Spotting the Real Cyclicals

When should you try to shoehorn a growth stock into a cyclical? Never, Cramer says.
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"Is Qwest (QWST) a cyclical because it is building out with the economy?"

"Why isn't

General Electric

(GE) - Get Report

moving? It is the biggest cyclical of all."

"Can't we buy the networkers as they help the cyclicals weather the storm?"

Wrong! Wrong! Wrong!

Don't ever try to shoehorn a growth stock into a cyclical. Never.

General Electric is the classic noncyclical. Its earnings did

not

get hit during the Asian and Brazilian fiascoes. Qwest is the quintessential growth company. It could get clobbered by this rotation. The networkers? Give me a break. I love these guys as much as anybody, but they don't cut it as cyclicals.

How do you spot a cyclical? It is a company that got clobbered by the depressions in Asia and Latin America. It is a company that has downsized dramatically in the past few years just to be able to stay in business. It is a company that admits it needs a world economy to be better to beat the Street's numbers.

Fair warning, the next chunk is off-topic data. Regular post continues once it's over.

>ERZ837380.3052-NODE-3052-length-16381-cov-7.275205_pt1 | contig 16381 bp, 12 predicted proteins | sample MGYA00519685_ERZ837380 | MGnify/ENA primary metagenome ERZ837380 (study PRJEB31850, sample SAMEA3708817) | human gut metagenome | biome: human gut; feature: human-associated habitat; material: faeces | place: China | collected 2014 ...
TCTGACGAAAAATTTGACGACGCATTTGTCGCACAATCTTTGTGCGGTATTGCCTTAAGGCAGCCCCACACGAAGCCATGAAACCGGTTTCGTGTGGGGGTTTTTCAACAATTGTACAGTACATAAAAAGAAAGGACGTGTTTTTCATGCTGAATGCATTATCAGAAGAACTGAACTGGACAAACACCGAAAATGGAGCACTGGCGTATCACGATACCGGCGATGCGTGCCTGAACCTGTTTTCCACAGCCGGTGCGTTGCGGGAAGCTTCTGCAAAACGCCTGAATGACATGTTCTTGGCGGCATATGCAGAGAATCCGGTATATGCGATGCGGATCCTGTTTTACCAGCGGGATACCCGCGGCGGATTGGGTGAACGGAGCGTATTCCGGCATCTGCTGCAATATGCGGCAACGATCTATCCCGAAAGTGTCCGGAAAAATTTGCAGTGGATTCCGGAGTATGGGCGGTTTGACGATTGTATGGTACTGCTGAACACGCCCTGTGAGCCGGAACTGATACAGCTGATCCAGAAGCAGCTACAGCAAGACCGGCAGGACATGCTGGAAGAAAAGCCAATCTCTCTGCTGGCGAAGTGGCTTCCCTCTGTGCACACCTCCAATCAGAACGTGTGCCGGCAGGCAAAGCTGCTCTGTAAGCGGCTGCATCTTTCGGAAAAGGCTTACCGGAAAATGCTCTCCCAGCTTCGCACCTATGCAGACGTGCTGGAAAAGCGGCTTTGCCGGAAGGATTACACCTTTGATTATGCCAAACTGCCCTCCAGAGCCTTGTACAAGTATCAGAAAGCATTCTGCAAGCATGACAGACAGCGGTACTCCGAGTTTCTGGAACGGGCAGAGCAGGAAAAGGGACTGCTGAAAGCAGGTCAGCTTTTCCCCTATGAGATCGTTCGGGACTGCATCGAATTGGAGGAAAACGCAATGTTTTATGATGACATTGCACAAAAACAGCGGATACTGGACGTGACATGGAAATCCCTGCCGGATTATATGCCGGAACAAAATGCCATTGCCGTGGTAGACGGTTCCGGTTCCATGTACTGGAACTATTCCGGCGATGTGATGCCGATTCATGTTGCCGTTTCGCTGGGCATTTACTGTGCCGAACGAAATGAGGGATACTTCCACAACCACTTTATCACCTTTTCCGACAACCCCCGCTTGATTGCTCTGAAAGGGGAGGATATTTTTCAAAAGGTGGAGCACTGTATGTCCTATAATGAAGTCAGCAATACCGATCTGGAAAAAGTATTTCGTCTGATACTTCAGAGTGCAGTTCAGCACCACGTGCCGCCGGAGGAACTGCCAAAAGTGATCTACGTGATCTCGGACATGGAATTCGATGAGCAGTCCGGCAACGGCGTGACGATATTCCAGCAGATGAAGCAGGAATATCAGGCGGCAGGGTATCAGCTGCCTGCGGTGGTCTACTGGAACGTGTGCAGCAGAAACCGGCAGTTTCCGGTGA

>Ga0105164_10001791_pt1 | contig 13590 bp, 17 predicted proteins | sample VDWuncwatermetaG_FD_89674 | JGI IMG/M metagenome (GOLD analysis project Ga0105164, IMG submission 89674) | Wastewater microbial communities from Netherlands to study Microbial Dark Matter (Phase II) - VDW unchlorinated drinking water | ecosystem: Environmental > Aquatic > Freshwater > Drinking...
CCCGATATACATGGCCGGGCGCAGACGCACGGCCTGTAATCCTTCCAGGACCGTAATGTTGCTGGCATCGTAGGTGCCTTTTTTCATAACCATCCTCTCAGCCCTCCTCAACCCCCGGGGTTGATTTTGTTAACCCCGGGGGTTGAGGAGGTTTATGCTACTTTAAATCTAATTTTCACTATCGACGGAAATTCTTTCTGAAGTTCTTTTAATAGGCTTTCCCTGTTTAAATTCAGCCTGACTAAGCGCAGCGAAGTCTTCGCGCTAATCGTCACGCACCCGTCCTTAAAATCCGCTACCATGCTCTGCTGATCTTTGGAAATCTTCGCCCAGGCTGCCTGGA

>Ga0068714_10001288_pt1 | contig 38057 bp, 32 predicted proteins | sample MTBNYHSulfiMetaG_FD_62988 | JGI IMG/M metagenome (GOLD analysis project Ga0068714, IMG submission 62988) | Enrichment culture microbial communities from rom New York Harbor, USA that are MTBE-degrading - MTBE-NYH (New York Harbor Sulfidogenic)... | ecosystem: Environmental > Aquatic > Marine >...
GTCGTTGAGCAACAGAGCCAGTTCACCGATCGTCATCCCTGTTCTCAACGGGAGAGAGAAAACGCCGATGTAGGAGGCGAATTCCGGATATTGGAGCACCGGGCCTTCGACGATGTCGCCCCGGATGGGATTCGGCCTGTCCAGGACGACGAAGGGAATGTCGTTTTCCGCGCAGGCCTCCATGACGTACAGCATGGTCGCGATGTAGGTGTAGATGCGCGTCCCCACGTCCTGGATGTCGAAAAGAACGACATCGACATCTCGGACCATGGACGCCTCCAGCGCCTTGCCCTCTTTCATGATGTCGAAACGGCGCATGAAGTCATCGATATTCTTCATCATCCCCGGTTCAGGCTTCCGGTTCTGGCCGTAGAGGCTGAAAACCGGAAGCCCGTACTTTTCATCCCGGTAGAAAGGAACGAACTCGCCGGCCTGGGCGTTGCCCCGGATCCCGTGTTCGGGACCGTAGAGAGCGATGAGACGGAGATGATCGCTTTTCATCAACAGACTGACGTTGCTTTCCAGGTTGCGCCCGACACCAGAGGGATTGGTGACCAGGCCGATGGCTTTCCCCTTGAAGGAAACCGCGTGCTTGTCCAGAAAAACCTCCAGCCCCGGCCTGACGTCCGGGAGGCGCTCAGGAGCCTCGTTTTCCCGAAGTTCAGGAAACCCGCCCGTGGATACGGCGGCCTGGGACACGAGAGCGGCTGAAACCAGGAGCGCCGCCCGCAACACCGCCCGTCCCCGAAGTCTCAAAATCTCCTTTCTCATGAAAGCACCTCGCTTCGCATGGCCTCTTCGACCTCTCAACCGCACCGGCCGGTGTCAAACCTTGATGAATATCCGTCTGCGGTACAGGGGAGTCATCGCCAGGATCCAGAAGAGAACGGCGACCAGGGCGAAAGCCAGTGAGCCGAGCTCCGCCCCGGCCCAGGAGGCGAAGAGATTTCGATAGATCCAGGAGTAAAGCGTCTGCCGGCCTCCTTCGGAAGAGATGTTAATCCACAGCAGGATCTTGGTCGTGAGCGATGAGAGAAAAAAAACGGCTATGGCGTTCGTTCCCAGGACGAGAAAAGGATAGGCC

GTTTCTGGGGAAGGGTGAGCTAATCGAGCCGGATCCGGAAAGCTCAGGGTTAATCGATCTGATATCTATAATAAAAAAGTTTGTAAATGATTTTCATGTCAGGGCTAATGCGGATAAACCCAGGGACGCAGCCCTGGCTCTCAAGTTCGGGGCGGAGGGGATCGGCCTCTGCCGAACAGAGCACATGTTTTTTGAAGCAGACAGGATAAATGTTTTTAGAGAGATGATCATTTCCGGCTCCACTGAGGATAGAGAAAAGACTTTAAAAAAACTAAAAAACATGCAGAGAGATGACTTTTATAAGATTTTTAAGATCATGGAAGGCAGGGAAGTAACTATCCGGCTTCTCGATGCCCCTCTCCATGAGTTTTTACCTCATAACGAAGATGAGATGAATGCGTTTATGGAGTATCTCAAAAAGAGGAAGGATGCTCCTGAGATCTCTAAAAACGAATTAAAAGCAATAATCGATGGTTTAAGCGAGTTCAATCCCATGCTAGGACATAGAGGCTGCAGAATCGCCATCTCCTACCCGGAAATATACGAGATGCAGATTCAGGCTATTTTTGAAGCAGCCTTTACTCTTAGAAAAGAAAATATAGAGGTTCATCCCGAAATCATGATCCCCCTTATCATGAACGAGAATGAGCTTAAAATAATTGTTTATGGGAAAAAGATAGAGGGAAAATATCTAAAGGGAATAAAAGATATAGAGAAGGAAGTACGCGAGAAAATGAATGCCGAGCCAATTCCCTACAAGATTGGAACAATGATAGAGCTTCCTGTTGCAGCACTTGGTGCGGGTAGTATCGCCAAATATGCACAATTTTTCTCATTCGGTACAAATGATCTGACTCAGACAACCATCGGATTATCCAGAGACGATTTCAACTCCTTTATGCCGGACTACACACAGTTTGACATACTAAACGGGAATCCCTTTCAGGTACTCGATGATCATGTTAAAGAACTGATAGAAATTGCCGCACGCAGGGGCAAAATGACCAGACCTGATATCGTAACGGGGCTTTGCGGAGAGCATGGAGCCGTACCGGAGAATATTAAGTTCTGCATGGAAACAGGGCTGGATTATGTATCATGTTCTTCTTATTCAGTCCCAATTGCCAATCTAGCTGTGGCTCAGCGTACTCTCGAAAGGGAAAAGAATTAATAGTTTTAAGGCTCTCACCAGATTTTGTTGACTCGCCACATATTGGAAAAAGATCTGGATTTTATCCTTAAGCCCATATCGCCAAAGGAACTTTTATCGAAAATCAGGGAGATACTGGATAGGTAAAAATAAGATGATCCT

Funds will try to claim they have some cyclicality because they own

AMD

(AMD) - Get Report

or

Cadence

(CDN)

or

National Semi

(NSM)

. But those are just poorly performing companies that seem to be doing badly with or without the economy.

Others will try to claim that

Bristol-Myers

(BMY) - Get Report

has cyclicality. Or even

Pfizer

(PFE) - Get Report

.

To which I say, good luck. You'll need it.

James J. Cramer is manager of a hedge fund and co-founder of TheStreet.com. At time of publication, his fund had no positions in the stocks mentioned, although holdings can change at any time. Under no circumstances does the information in this column represent a recommendation to buy or sell stocks. Cramer's writings provide insights into the dynamics of money management and are not a solicitation for transactions. While he cannot provide investment advice or recommendations, he invites you to comment on his column at

letters@thestreet.com.